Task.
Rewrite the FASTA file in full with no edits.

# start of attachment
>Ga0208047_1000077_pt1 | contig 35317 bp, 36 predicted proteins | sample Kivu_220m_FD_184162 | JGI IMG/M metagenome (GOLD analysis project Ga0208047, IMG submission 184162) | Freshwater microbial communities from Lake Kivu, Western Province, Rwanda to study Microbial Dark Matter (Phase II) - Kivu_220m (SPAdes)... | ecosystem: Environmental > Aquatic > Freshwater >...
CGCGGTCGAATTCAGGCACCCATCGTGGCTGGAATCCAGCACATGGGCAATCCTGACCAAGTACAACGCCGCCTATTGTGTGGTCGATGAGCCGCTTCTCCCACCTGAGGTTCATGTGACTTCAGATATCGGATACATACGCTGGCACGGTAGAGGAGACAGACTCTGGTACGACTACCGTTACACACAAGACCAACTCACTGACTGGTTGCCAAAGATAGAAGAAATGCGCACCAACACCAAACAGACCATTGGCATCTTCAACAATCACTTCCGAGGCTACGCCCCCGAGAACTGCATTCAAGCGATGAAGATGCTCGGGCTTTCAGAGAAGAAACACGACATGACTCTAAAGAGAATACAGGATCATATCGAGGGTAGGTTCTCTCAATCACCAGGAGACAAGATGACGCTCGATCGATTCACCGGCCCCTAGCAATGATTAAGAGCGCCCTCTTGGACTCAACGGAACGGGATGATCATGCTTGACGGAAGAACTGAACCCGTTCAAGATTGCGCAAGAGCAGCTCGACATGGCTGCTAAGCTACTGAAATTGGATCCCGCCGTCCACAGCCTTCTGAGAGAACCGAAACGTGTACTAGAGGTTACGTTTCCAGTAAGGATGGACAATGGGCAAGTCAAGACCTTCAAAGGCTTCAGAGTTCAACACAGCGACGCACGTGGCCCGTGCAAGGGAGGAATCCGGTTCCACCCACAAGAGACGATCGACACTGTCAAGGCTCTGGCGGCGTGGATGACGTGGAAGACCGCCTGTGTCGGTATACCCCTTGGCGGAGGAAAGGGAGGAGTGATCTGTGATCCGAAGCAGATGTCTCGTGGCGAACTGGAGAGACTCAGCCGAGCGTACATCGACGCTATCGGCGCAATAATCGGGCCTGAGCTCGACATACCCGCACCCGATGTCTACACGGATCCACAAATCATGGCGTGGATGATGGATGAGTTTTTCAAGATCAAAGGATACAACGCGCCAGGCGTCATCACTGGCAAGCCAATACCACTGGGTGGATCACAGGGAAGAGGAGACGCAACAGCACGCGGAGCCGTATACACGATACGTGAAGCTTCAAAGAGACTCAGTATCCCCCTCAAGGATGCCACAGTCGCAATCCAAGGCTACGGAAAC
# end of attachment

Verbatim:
>Ga0208047_1000077_pt1 | contig 35317 bp, 36 predicted proteins | sample Kivu_220m_FD_184162 | JGI IMG/M metagenome (GOLD analysis project Ga0208047, IMG submission 184162) | Freshwater microbial communities from Lake Kivu, Western Province, Rwanda to study Microbial Dark Matter (Phase II) - Kivu_220m (SPAdes)... | ecosystem: Environmental > Aquatic > Freshwater >...
CGCGGTCGAATTCAGGCACCCATCGTGGCTGGAATCCAGCACATGGGCAATCCTGACCAAGTACAACGCCGCCTATTGTGTGGTCGATGAGCCGCTTCTCCCACCTGAGGTTCATGTGACTTCAGATATCGGATACATACGCTGGCACGGTAGAGGAGACAGACTCTGGTACGACTACCGTTACACACAAGACCAACTCACTGACTGGTTGCCAAAGATAGAAGAAATGCGCACCAACACCAAACAGACCATTGGCATCTTCAACAATCACTTCCGAGGCTACGCCCCCGAGAACTGCATTCAAGCGATGAAGATGCTCGGGCTTTCAGAGAAGAAACACGACATGACTCTAAAGAGAATACAGGATCATATCGAGGGTAGGTTCTCTCAATCACCAGGAGACAAGATGACGCTCGATCGATTCACCGGCCCCTAGCAATGATTAAGAGCGCCCTCTTGGACTCAACGGAACGGGATGATCATGCTTGACGGAAGAACTGAACCCGTTCAAGATTGCGCAAGAGCAGCTCGACATGGCTGCTAAGCTACTGAAATTGGATCCCGCCGTCCACAGCCTTCTGAGAGAACCGAAACGTGTACTAGAGGTTACGTTTCCAGTAAGGATGGACAATGGGCAAGTCAAGACCTTCAAAGGCTTCAGAGTTCAACACAGCGACGCACGTGGCCCGTGCAAGGGAGGAATCCGGTTCCACCCACAAGAGACGATCGACACTGTCAAGGCTCTGGCGGCGTGGATGACGTGGAAGACCGCCTGTGTCGGTATACCCCTTGGCGGAGGAAAGGGAGGAGTGATCTGTGATCCGAAGCAGATGTCTCGTGGCGAACTGGAGAGACTCAGCCGAGCGTACATCGACGCTATCGGCGCAATAATCGGGCCTGAGCTCGACATACCCGCACCCGATGTCTACACGGATCCACAAATCATGGCGTGGATGATGGATGAGTTTTTCAAGATCAAAGGATACAACGCGCCAGGCGTCATCACTGGCAAGCCAATACCACTGGGTGGATCACAGGGAAGAGGAGACGCAACAGCACGCGGAGCCGTATACACGATACGTGAAGCTTCAAAGAGACTCAGTATCCCCCTCAAGGATGCCACAGTCGCAATCCAAGGCTACGGAAAC